How to salvage 403b account

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Sandy2
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How to salvage 403b account

Post by Sandy2 » Wed Dec 10, 2008 11:50 pm

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Laura
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Market

Post by Laura » Thu Dec 11, 2008 6:54 am

sandy,

I disagree that set it and forget it has gone away and I also don't think that having large chunks of money in an index is a bad idea. All asset classes have done poorly this year but they market in general has been terrible. There is no way to avoid losses. The return in your portfolio is based on your asset allocation and if you are concerned with the level of your losses then you picked an asset allocation that is too aggressive.

Based on your comments about experimenting with different asset classes it appears you don't have an investment plan. That is step one. Please take a look at Investment Planning and Asking Portfolio Questions. I also encourage you to read some of the books mentioned there.

You have overlap in your current 403b. Total market index is the same thing as equity index + extended market index. You are also not diversified properly internationally and were just speculating on markets like China and Latin America that were "hot". Past performance tells you nothing about future performance and you got burned.

You need to look at all of your investments together as one unified portfolio. Take the time to do some reading, develop and investment plan that has an asset allocation that you can live with if the market continues down, then post all the information about your portfolio here. We can give you comprehensive comments and suggestions at that time.

Laura
The views presented are my own and not necessarily those of the Department of State or the U.S. Government.

Sandy2
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Post by Sandy2 » Thu Dec 11, 2008 8:26 am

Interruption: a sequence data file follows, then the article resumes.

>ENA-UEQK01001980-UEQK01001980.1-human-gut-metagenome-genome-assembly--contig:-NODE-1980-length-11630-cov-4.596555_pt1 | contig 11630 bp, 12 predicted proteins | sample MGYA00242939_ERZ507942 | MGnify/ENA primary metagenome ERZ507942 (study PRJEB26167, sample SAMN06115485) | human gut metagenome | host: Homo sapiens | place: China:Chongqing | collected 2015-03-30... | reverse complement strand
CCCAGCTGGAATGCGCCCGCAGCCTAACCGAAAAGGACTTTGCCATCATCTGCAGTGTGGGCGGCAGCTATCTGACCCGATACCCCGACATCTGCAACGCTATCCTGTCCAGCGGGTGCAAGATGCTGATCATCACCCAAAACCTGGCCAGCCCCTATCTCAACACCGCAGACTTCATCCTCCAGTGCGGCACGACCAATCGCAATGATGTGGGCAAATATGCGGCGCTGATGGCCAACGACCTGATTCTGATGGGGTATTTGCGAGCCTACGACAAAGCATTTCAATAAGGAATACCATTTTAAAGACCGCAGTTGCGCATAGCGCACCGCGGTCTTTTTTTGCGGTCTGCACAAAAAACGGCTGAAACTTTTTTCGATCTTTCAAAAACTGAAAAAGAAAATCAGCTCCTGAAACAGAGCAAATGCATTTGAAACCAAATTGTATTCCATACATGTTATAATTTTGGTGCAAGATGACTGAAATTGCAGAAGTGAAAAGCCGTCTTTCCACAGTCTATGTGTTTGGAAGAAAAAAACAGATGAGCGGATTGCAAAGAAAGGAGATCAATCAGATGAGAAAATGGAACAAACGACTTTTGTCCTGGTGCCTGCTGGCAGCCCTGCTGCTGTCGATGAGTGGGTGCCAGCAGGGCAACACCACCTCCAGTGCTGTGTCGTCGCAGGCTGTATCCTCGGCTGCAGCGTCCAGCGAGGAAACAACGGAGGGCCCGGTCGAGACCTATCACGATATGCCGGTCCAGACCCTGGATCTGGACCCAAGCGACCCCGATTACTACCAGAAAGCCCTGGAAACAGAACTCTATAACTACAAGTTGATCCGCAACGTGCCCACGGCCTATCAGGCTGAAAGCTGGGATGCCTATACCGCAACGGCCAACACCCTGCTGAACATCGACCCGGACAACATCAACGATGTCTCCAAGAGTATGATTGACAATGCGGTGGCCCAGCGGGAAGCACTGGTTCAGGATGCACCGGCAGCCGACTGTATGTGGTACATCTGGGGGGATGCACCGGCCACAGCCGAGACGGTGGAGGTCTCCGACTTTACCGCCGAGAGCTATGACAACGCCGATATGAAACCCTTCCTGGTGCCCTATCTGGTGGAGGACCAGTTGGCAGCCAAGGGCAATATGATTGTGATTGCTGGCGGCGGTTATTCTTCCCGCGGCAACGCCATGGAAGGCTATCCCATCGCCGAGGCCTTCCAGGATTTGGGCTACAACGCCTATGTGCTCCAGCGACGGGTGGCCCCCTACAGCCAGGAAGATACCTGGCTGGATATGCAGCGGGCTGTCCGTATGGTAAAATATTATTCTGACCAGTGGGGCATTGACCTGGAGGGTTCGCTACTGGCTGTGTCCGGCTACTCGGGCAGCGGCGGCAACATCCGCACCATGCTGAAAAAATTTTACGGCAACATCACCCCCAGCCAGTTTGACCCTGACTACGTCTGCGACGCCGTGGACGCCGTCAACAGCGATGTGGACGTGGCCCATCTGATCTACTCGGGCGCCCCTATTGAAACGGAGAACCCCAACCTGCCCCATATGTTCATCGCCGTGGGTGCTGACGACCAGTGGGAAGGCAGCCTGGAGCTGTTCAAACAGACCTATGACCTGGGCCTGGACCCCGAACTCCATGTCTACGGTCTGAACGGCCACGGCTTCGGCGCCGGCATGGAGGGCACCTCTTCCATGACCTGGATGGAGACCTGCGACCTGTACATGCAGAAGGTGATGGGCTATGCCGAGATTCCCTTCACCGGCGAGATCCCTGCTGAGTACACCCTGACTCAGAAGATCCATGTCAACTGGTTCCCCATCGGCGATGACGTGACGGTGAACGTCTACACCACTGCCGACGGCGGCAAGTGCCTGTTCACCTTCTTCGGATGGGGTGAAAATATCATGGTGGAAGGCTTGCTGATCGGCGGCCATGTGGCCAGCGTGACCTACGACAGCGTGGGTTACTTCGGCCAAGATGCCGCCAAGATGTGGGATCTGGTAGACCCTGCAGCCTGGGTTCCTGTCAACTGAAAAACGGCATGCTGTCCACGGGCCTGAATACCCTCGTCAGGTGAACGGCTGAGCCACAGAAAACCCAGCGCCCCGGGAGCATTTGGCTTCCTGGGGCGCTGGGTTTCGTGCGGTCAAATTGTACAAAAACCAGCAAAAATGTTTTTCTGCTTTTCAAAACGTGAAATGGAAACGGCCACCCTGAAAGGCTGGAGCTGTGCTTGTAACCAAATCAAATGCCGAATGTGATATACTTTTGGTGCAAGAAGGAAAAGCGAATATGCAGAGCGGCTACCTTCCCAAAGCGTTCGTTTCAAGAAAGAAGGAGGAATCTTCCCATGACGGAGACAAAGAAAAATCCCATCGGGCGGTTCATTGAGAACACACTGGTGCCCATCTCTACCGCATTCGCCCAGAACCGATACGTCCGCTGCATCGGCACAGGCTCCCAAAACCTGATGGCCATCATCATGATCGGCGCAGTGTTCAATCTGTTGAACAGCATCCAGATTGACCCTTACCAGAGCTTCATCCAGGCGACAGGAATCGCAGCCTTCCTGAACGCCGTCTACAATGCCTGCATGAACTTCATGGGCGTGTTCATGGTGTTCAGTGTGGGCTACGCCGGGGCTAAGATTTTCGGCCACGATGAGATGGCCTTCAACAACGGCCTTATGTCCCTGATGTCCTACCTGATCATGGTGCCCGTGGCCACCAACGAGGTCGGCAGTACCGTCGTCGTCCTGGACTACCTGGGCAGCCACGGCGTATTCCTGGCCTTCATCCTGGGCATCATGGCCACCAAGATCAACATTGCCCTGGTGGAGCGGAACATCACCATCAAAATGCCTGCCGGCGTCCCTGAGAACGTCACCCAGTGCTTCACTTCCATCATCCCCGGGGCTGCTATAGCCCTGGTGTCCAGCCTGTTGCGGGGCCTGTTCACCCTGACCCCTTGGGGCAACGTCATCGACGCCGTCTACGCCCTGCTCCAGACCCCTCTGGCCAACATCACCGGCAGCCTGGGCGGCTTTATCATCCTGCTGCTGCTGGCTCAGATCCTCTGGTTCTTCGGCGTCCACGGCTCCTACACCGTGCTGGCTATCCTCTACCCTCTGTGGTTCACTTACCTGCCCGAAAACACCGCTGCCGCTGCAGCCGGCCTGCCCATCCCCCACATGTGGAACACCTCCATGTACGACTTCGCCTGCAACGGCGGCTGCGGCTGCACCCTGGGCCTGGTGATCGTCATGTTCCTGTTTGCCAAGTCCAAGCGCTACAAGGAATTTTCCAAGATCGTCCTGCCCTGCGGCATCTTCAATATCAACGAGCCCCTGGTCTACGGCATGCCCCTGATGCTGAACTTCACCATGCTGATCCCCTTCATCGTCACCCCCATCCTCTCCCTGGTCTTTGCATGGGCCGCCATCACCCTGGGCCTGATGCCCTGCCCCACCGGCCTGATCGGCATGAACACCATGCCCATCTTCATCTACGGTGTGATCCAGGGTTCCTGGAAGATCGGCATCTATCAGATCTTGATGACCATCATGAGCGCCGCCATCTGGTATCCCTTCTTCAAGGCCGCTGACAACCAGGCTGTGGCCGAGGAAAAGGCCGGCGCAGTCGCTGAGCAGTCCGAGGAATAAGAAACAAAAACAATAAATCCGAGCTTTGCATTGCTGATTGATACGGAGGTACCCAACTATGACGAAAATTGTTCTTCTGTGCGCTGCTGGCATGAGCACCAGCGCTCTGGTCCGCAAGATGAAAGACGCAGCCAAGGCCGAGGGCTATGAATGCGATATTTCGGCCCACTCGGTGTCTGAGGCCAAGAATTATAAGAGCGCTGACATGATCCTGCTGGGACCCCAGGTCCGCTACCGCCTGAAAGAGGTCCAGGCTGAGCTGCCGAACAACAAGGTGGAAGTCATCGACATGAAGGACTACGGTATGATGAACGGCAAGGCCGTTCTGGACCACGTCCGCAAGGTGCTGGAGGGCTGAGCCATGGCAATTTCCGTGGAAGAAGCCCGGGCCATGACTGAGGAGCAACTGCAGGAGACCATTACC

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elgob.bogle
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Post by elgob.bogle » Thu Dec 11, 2008 8:54 am

Sandy 2:

It sounds like you have a 403(b) account similar to the one my wife has with Fidelity. I believe that you have the correct ratio of large cap:mid cap-small cap. Most gurus recommend 20%-25% in this situation and you have 23% FSEMX vs 77% FUSEX, if I understand you correctly. For her bond fund, she is purchasing Fidelity's FBIDX (Total Bond market) and we are striving for an overall AA of "age-10" as our percentage of bonds. We are buying bonds with new money from our paychecks.

If you plan on diversifying into international equities, now might be a good time to adjust your asset allocation. Fido's Spartan International (FSIIX) is worth considering. This fund is down slightly more percentage-wise than both FUSEX and FSEMX, so you could sell some of each to get to your desired Asset Allocation. Many folks recommend 20%-30% or more international. The only problem with FSIIX is that it does not contain Emerging Markets. We resolved this issue by purchasing Vanguard Emerging Markets Index (VEIEX) in our IRA accounts s at an overall FSIIX:VEIEX ratio of 5:1. However, this likely under-represents the relative capitalization of emerging markets compared to that of all international equities.